Post Procedure Care Instructions


Crowns and Bridges

Please refrain from eating at least for 2 hours and until anesthesia has worn off.


A temporary is a crown or bridge that is placed on the prepared teeth while the final restoration is being made. It protects the exposed dentin so it is not sensitive, prevent food and bacteria from collecting on prepared teeth, and prevent the tooth from shifting and moving, which can make seating of the final restoration more difficult.

Temporaries are not strong. They may break or come off occasionally. If so, slip it back on the tooth with some Fixodent (Denture Adhesive) and call us for an appointment. Please do not leave the temporary out of your mouth because the teeth will move and the final restoration will not fit.

Permanent Crowns


Scaling and Root Planning


Scaling and root planing therapy is a procedure that involves removing bacterial plaque and tartar from the root surface below the gumline with instruments and ultrasonics. The goal of this treatment is to allow reattachment of the gums to the clean root surface and to shrink the periodontal pockets to levels that can be maintained by daily flossing and brushing. The following guidelines have been prepared for you in order to maximize healing and minimize any discomfort.

Refrain from eating for at least 2 hours and until the anesthesia has worn off.

Things to Avoid for the first 24 hours:
Things to Do:

Several days after treatment your gums should begin to appear pinker, less swollen, and will bleed less when you floss. These are signs of healing and improving periodontal health. If you have any questions or problems, please call our office. 585-398-3810.


Composite or Tooth Colored Fillings

Operative Instructions

Once we have restored your teeth with tooth-colored materials, these restorations will serve you well for several years. The resin (plastic) material used contains small “filler” particles of glass-like material for strength and wear resistance. They contain the finest
and most up-to-date materials available today. However, you should be aware of the following information about your new restorations:

When a tooth has a cavity the Dentist removes the decay and fills the hole with a filling material, the tooth supports the filling. The ideal filling is no more than 50% of the tooth. This leaves half the tooth to support the filling. When you get a cavity that takes up 60%or more of the tooth, a crown is indicated. A crown covers the entire tooth and holds the tooth together.


Porcelain Veneers


Root Canal

Refrain from eating for at least 2 hours and until the anesthesia has worn off to prevent possible injury to your lips and cheeks. This time interval will also allow the temporary filling to set to a reasonable hardness.

We expect your tooth to be sore to chewing and biting pressure so you should avoid very hard or chewy foods. This should gradually decrease within 7-10 days after treatment.

Be sure to take any antibiotic medication prescribed for you as it will help the area to heal. An analgesic may also be recommended for your comfort and can be taken as directed. To protect the tooth and keep the temporary in place, avoid eating hard and sticky foods (gum) and if possible, chew on the opposite side of your mouth. Continue to brush and floss normally.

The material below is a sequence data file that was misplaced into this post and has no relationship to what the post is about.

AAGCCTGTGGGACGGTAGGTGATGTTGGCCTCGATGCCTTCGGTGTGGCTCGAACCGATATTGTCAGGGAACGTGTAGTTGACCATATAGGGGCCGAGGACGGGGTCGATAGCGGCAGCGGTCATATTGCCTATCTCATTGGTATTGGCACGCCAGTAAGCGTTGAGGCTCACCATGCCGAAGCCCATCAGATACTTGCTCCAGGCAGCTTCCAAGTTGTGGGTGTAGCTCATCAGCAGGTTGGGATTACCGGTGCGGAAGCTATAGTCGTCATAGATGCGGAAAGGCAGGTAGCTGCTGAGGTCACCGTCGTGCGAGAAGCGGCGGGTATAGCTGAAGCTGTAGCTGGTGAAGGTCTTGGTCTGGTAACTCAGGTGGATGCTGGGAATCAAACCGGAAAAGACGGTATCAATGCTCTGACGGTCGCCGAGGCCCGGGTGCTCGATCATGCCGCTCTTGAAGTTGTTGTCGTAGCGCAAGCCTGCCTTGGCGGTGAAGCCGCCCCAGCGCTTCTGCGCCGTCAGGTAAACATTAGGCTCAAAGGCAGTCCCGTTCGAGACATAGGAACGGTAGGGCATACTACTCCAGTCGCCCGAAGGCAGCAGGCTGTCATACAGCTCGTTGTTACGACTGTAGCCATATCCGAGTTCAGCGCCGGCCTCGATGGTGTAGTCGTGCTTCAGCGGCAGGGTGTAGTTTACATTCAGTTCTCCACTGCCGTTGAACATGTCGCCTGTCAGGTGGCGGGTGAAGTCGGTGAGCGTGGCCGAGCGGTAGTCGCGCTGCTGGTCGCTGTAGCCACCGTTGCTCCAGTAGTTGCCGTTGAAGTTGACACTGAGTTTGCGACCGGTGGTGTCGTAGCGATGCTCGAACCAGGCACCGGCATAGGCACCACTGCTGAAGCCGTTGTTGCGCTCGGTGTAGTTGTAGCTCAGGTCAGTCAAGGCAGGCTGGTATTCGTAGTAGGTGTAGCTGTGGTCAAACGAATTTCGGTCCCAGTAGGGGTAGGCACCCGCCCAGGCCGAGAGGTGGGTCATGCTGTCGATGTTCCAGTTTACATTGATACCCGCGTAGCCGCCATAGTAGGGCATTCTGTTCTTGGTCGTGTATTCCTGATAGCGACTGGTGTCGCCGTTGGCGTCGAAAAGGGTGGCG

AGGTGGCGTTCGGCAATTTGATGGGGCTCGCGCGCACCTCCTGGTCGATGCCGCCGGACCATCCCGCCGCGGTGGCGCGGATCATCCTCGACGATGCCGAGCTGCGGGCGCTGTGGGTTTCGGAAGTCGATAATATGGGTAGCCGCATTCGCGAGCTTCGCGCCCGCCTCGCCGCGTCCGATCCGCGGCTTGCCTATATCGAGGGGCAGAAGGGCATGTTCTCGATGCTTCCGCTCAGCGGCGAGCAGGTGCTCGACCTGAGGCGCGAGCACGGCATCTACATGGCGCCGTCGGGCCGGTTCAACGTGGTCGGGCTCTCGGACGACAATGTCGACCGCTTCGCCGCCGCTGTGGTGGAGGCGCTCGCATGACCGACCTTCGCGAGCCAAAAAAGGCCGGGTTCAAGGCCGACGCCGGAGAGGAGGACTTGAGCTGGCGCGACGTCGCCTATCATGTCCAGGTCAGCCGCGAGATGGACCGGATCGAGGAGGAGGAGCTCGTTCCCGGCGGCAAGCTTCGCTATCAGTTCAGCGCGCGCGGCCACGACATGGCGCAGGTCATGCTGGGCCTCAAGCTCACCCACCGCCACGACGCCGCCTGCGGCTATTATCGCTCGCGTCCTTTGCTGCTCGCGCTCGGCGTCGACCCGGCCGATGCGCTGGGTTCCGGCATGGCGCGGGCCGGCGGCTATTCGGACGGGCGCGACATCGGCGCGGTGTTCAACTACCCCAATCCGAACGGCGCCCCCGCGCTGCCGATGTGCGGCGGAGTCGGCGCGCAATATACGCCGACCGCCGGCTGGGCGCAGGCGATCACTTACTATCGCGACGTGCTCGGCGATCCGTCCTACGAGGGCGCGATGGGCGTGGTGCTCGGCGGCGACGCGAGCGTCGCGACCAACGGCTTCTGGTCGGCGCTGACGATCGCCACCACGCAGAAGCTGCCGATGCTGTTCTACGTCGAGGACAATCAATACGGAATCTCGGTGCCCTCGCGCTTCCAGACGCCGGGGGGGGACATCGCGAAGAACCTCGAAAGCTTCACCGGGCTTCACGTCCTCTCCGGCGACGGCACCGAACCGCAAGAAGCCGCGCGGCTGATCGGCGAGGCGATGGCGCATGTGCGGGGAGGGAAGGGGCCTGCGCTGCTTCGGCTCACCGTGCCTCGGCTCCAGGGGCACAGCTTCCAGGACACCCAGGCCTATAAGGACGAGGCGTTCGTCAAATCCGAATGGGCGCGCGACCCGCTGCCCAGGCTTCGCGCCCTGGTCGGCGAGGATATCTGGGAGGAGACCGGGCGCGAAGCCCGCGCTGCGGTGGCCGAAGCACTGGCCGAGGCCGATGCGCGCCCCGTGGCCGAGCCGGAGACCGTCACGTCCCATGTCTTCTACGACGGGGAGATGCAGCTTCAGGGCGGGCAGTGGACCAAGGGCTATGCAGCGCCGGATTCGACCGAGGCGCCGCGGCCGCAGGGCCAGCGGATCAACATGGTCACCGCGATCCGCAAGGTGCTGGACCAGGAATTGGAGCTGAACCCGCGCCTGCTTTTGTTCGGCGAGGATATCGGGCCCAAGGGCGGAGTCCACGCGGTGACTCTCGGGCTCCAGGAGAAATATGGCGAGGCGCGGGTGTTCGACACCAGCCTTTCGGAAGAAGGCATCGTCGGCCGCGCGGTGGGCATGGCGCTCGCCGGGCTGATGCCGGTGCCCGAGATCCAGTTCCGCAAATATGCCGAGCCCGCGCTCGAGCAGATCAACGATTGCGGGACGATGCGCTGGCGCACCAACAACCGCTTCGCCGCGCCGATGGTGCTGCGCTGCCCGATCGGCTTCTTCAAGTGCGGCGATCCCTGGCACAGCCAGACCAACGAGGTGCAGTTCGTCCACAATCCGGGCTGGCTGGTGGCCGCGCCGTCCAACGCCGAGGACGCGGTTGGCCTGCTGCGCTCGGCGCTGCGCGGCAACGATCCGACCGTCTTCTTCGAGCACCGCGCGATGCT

If you have any of the following signs or symptoms please call our office 585-398-3810 as these complications do not occur routinely:

A crown or other final restoration should be placed within a short time interval after root canal therapy is completed unless we have advised you otherwise.


Instructions for Denture Care

You will soon adjust to your new dentures. The idea of wearing and caring for dentures can be quite difficult for some people to accept. In addition, there is usually an adjustment period where some discomfort is almost inevitable. The denture wearer has to almost learn to eat and speak again as a result of the dentures. However, this is only a period of adaptation, and the vast majority of denture wearers become used to them in a short time. Learning to care for the dentures correctly is part of this adjustment period.

Things you’ll need:


1) Remove your dentures at night unless your dentist advises you differently. Always clean your dentures over a basin of water. This cushions the dentures should you accidentally drop them, and it should prevent them from breaking. Brush any debris off using a toothbrush and warm or cool water. Never use hot water, which might damage the dentures.

2) Soak the dentures overnight in a proprietary cleaner. Ask your dentist’s advice on the type of cleaner suitable for your make of dentures. This might depend on the material used to manufacture the dentures. Clean the dentures regularly, as plaque can form on dentures as well as on natural teeth. Brush the dentures again in warm water to remove any traces of the cleaner.

3) Observe the fit of your dentures and report any persistent soreness to your dentist. Sometimes denture wearers suffer from stomatitis when the gums become sore and red from contact with the dentures. Use a soft toothbrush to gently brush the gums, tongue and palate, regularly. This maintains good hygiene and stimulates circulation to these areas.

Source: By Noreen Wainwright, eHow Contributor

© Walter J. Deck, DMD, PC 2012